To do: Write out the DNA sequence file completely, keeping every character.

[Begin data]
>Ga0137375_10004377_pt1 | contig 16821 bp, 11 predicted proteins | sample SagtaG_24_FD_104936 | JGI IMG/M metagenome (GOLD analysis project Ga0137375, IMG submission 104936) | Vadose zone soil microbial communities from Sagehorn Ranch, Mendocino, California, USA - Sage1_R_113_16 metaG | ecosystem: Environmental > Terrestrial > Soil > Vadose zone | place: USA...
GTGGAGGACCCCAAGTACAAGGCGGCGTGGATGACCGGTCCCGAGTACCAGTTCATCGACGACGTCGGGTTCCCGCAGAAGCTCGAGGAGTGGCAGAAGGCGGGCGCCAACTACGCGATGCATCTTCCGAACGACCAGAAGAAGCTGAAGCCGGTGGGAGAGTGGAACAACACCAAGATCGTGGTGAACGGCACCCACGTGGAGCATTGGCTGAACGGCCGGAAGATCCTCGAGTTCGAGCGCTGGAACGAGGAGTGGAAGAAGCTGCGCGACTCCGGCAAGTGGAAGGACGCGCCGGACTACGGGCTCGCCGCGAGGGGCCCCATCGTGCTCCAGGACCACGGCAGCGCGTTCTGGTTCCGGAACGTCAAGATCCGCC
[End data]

>Ga0137375_10004377_pt1 | contig 16821 bp, 11 predicted proteins | sample SagtaG_24_FD_104936 | JGI IMG/M metagenome (GOLD analysis project Ga0137375, IMG submission 104936) | Vadose zone soil microbial communities from Sagehorn Ranch, Mendocino, California, USA - Sage1_R_113_16 metaG | ecosystem: Environmental > Terrestrial > Soil > Vadose zone | place: USA...
GTGGAGGACCCCAAGTACAAGGCGGCGTGGATGACCGGTCCCGAGTACCAGTTCATCGACGACGTCGGGTTCCCGCAGAAGCTCGAGGAGTGGCAGAAGGCGGGCGCCAACTACGCGATGCATCTTCCGAACGACCAGAAGAAGCTGAAGCCGGTGGGAGAGTGGAACAACACCAAGATCGTGGTGAACGGCACCCACGTGGAGCATTGGCTGAACGGCCGGAAGATCCTCGAGTTCGAGCGCTGGAACGAGGAGTGGAAGAAGCTGCGCGACTCCGGCAAGTGGAAGGACGCGCCGGACTACGGGCTCGCCGCGAGGGGCCCCATCGTGCTCCAGGACCACGGCAGCGCGTTCTGGTTCCGGAACGTCAAGATCCGCC